In March, Ebola broke out in Guinea and has since spread to other African countries including Sierra Leone, Liberia, and Nigeria. It’s the largest and longest outbreak ever recorded with a 50 percent death rate. This is just one example why now, more than ever, public health officials depend on technology to provide accurate data in real time, making it possible to prevent the spread of deadly diseases.
What is Health Informatics?
According to the Centers for Disease Control and Prevention (CDC), public health informatics is, “the systematic use of health information, technology, and computer science for public health practice, research, and learning.” Informatics contours public health programs by relying on “electronic disease surveillance systems and other web-based reporting systems” to deliver critical information with which to make informed decisions.
In 2008, the CDC created the Global Public Health Informatics Program (GPHIP) to advance the science of public health informatics and further the CDC’s international objectives. GPHIP teams up with the global public health community to encourage data-driven decisions and implement best practices to create, refine, and carry out health information systems.
The CDC developed the GPHIP to coordinate their international public health informatics endeavors with global partners and create the World Health Organization (WHO) Collaborating Center for Public Health Informatics. The overarching objective of GPHIP is to better domestic and global public health informatics systems and further the best informatics principles, practices, science, standards, and strategies.
The What and Where of GPHIP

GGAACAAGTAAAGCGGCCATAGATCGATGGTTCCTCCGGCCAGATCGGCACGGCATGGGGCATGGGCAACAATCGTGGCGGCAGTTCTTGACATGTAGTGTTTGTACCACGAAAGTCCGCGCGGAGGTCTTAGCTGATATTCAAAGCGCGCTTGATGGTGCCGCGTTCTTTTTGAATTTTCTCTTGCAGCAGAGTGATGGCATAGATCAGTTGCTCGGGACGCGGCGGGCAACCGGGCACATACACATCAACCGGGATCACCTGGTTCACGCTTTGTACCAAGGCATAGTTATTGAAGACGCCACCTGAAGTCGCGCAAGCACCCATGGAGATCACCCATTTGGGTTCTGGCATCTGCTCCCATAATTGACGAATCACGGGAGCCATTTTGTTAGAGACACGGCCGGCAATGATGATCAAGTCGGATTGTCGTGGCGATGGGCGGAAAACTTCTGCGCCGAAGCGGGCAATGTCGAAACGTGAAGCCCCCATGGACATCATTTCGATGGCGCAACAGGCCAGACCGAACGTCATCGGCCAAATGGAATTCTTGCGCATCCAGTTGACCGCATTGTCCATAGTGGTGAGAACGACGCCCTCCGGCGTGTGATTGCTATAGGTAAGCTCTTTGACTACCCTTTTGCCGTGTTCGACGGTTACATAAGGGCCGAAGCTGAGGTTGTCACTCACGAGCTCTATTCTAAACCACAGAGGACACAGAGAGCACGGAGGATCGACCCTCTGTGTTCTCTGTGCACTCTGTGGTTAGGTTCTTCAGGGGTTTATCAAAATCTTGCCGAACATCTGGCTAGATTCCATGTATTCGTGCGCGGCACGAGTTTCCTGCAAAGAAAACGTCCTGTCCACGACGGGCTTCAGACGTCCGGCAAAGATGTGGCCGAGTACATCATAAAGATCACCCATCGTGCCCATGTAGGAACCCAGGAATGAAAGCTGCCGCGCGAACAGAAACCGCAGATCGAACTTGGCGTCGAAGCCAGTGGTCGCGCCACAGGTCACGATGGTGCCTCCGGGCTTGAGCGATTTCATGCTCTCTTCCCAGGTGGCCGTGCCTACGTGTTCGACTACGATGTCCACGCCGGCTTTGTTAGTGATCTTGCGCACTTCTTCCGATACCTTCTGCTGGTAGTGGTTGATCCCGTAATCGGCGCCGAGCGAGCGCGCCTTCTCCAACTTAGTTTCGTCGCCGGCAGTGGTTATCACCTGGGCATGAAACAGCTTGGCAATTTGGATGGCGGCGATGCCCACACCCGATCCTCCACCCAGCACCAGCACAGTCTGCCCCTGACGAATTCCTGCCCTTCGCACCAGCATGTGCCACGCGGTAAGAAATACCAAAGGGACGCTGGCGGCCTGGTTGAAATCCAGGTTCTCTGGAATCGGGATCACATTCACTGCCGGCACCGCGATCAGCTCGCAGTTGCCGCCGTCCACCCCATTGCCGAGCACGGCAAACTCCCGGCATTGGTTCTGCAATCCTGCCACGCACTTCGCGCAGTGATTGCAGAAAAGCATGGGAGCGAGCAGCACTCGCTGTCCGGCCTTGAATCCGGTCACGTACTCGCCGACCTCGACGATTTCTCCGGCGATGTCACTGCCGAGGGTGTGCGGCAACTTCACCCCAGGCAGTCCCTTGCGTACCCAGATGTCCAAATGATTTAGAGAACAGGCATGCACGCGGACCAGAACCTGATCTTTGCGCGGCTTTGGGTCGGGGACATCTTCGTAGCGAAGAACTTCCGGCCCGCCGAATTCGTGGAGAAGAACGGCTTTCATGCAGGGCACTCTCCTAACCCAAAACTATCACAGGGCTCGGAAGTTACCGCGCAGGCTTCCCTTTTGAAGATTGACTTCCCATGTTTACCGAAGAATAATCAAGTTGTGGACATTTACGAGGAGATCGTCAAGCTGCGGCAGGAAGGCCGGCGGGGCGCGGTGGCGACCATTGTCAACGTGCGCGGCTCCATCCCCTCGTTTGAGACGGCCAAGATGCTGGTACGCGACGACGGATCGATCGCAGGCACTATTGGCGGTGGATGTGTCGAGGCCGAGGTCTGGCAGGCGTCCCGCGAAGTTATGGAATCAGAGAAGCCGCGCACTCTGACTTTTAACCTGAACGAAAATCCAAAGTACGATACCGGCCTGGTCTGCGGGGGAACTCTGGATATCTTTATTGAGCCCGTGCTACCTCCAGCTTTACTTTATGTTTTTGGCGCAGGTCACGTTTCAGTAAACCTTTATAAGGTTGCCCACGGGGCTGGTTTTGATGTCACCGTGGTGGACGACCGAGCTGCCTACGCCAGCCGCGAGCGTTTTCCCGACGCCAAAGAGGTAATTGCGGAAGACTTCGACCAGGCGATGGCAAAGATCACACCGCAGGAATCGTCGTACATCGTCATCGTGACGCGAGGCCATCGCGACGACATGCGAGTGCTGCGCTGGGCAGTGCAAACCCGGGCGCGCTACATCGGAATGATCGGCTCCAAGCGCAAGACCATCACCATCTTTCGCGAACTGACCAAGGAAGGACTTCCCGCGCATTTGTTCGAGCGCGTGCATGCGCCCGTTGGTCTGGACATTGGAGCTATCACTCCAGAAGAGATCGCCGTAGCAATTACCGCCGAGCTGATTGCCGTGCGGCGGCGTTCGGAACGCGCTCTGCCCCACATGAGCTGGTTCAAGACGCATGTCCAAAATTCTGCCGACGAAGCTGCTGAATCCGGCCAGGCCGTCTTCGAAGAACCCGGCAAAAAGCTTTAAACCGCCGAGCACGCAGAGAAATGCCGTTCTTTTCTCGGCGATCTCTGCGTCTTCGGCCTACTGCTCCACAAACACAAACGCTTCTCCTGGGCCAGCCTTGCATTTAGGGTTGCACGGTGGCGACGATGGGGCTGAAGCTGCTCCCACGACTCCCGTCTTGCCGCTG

For six years now, GPHIP has offered informatics assistance to nations supported by the CDC and works collaboratively to create and apply novel informatics solutions to bolster public health activities. Specifically, GPHIP has offered CDC support to create a monitoring device for the International Health Regulations (IHR). Additionally, GPHIP has worked with Health Metrics Network and Open Architectures, Standards, and Information Systems (OASIS) for medical care on advancing public health information architecture to use at the national level.
GPHIP worked with the Chinese CDC on creating and implementing a mobile information system to use in public health crises and surveys. Further, GPHIP has worked with the governments of the following nations to develop electronically integrated disease surveillance systems:
- Saudi Arabia
Effect on Public Health
In an effort to make an impact on global public health, GPHIP projects are intended to collaborate with multiple entities to improve the domestic and global public health informatics programs of participating countries. The two biggest existing projects are the National Disease Surveillance and Health Surveillance Network programs being cultivated and applied in Saudi Arabia, and the Electronic Integrated Disease Surveillance System that synthesizes geographic information, demographics, lab analysis, data collection, clinical information, and epidemiological analysis.
These projects aim to expand the public health informatics capabilities of participating countries, which will eventually lead to an improvement in global public health as a whole. That philosophy underpins the rationale of GPHIP as well, which is that advances in health informatics will help the world as a whole better monitor and combat disease outbreaks.